>> > screaming for laws to protect us.
    >> Do you have gay marriage in mind?
    > I think its a good fault line in this discussion. The laws against it are
    > based
    > soley on it being in violation of biblical morality. And those who are
    > against
    > it use this as primary evidence on why it should be outlawed.
    > However, like I said, the biblical morality that tells people to reject
    > materialism, to feed the poor, heal the sick, shelter the homeless are
    > flat out
    > refused as "socialism" (when legislated), even though Jesus spent more
    > time on
    > THAT message than on anti-homosexuality.
    > To me, that's only using biblical morality to justify power, rather than
    > turning
    > to it for a true guiding principle. To use it to control, rather than
    > structure
    > one's own life.
    >> > (How many people actually keep the Sabbath holy?
    >> Which is why I shy away from legislation to enforce the morality of Jesus
    > mentioned above.
    > Precisely, because this one tells *you* what *you* should do, rather than
    > allowing you to tell *others* what they can't do. I don't mean to sound
    > harsh
    > with that, but this seems to be the critical distinction made when people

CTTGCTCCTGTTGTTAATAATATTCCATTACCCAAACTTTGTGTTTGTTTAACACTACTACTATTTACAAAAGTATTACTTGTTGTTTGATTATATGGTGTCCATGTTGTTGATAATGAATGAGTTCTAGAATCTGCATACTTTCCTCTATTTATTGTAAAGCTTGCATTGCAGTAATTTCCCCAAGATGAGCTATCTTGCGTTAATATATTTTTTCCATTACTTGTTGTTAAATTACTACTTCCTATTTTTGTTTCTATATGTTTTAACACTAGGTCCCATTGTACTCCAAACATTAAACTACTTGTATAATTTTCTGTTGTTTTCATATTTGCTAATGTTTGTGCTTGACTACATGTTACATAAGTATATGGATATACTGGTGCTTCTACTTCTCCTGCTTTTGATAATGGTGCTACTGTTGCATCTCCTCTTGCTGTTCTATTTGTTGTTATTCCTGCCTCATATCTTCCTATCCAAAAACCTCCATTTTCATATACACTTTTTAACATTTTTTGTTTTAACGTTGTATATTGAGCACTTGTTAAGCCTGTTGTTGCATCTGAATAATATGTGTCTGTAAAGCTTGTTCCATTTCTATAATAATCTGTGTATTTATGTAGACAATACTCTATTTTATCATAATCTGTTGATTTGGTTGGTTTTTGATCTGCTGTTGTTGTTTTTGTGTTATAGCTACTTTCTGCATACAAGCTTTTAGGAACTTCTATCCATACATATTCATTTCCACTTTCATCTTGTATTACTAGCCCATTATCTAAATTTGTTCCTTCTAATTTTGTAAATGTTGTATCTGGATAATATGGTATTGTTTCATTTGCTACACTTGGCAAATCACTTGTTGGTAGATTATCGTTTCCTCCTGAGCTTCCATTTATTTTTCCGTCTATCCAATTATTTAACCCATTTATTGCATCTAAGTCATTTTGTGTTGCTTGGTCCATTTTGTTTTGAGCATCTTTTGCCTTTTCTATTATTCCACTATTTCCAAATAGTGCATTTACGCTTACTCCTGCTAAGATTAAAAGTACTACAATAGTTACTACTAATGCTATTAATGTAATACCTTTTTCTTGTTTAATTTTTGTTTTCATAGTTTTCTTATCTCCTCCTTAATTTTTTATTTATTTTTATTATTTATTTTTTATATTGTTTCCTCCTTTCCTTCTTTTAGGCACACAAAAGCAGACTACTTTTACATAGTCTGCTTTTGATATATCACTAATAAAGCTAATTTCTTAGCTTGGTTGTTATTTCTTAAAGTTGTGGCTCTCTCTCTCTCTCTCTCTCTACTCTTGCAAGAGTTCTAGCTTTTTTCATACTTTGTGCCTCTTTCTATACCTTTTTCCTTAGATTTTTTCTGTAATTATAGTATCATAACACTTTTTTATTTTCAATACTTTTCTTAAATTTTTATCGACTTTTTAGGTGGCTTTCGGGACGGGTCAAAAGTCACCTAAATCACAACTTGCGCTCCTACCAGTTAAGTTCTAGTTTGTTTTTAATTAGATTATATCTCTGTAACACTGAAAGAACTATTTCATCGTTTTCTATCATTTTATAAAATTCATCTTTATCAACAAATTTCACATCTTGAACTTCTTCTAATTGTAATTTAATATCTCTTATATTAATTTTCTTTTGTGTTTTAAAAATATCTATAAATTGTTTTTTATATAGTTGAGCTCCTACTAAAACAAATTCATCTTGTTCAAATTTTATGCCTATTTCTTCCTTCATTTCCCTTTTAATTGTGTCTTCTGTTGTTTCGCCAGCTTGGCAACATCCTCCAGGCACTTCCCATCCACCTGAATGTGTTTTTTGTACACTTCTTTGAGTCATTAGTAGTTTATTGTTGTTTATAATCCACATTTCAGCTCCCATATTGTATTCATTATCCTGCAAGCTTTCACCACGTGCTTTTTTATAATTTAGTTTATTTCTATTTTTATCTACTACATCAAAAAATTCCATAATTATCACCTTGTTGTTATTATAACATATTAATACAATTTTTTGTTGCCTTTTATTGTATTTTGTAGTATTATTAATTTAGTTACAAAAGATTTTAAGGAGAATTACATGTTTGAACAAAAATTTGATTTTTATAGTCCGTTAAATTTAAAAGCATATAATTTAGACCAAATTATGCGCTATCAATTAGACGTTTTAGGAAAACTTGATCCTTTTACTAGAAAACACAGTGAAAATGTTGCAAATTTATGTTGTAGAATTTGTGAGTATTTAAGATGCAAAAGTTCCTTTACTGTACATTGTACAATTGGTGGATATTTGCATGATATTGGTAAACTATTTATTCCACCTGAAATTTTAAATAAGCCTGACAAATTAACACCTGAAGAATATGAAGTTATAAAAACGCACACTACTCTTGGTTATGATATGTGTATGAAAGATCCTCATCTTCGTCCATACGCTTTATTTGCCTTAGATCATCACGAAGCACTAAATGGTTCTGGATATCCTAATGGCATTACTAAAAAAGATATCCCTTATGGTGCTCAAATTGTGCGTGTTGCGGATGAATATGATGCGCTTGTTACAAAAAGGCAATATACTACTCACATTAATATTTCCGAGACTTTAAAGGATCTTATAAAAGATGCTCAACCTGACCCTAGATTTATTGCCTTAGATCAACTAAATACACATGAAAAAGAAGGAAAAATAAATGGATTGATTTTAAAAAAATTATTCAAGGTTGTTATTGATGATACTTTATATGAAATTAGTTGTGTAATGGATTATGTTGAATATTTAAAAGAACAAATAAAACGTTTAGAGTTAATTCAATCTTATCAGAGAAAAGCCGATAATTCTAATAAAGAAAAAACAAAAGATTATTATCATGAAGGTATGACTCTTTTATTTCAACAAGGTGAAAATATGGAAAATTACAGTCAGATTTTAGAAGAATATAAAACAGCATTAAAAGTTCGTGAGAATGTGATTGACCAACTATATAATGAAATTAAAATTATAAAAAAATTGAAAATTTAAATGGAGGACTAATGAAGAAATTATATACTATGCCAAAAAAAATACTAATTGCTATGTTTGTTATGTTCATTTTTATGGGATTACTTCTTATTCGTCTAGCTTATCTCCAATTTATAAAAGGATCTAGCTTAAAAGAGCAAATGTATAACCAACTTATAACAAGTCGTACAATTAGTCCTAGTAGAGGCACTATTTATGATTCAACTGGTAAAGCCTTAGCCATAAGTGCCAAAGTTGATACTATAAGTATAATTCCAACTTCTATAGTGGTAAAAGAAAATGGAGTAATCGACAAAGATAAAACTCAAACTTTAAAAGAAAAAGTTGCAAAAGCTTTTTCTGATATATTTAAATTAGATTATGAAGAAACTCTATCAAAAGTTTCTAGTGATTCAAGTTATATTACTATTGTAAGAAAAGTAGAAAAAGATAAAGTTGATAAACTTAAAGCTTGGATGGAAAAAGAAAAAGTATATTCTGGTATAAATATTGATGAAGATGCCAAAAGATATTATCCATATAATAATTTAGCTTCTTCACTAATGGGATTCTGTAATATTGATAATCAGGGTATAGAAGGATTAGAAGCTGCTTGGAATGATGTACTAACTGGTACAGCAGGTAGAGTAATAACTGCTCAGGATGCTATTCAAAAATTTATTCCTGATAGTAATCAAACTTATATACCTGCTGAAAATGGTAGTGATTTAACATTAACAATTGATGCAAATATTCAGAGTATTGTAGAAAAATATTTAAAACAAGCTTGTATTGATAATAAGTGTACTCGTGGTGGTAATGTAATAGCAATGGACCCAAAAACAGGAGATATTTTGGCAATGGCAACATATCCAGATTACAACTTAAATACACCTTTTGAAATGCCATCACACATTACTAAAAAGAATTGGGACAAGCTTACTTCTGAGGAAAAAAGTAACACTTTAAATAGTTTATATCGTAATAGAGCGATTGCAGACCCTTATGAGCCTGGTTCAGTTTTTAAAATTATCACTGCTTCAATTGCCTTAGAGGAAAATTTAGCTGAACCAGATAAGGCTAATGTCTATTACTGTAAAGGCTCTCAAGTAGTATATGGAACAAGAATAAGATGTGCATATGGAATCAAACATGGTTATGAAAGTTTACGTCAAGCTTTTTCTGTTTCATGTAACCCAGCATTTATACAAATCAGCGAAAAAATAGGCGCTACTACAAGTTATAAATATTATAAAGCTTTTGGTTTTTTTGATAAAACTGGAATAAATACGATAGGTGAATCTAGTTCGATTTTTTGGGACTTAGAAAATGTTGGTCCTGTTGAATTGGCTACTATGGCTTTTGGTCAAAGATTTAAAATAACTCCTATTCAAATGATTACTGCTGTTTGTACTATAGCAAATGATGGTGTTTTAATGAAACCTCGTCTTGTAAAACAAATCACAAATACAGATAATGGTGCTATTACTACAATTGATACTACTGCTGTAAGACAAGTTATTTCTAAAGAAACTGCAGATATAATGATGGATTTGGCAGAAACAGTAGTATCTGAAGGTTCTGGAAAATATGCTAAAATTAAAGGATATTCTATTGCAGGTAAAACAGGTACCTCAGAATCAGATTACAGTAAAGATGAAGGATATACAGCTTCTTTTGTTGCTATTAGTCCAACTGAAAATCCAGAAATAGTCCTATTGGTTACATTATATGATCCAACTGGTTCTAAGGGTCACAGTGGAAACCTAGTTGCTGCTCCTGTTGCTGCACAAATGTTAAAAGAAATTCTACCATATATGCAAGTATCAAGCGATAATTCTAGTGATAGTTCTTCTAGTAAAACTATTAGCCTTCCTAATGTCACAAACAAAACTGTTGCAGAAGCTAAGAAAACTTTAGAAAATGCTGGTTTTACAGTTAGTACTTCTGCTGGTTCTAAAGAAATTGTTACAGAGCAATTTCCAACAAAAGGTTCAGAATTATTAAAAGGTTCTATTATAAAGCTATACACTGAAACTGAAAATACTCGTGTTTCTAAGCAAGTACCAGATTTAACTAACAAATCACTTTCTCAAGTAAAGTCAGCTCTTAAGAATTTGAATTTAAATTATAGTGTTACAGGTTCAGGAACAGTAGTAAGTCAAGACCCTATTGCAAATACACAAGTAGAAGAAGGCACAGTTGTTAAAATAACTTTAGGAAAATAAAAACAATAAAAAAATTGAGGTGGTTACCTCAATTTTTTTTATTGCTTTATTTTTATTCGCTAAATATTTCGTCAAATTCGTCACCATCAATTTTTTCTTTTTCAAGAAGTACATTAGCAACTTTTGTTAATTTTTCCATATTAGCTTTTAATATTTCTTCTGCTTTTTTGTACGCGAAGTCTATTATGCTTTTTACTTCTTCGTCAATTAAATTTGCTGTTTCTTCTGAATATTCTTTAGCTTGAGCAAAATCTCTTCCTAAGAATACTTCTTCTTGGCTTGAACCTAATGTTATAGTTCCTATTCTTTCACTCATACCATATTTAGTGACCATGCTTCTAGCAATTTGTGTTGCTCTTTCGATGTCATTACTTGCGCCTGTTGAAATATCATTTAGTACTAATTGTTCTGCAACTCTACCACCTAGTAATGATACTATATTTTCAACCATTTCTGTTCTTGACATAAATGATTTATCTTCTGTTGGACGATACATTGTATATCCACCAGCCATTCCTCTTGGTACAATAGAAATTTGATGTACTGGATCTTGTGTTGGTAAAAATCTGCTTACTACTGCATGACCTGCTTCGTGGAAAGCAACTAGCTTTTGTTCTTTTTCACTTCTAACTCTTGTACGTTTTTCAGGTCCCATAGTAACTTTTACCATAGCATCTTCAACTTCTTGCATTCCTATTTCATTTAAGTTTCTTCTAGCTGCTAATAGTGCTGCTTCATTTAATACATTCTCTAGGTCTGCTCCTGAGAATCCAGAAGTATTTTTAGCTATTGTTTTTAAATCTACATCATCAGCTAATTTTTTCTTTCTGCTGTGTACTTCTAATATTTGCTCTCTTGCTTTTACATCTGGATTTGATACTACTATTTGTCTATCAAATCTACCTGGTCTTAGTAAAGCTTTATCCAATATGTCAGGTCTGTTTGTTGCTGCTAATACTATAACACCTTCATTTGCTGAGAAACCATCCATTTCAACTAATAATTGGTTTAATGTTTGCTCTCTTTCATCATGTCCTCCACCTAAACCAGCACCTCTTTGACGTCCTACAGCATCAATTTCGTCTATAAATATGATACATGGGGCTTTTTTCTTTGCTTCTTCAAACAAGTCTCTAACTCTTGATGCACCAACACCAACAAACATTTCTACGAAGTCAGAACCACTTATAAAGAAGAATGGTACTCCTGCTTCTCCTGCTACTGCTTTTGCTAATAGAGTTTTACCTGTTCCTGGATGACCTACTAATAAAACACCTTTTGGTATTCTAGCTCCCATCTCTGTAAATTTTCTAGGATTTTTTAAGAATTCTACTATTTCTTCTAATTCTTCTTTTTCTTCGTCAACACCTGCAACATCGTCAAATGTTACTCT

> call
    > for the legislation of Judeo-Christian morality.
    >> What I take away from your answer in general that it's OK to use the
    >> Judeo-
    > Christian basis for morality so long as it isn't used to justify national
    > interests and doesn't rely for its legitimacy on God. In other words,
    > moral
    > foundations such as the 10 commandments can be legitimatized by intellect
    > alone
    > without appealing to any spiritual source. Is that somewhere close to
    > your
    > position?
    > Pretty much, although your first comment above gives me pause. I'll have
    > to
    > think about that some.
    >> If so, I don't know of any philosophy that deliberately sets out to
    >> justify Judeo-Christian principles of morality on a strictly rational
    >> basis. Perhaps you or someone can lead me to such a philosophy.
    > I think any philosophy that would do this wouldn't seek to justify
    > "Judeo-Christian principles" soley, as that would be placing philosophy in
    > the
    > service of supporting one nationalist view. But I think that many of the
    > principles outlined in the Bible and the Koran and Rig Veda and other
    > spiritual
    > works could be uniformly supported by a philosophy, yes. Why hasn't it
    > been
    > done (to my knowledge)? I don't know.
    > Arlo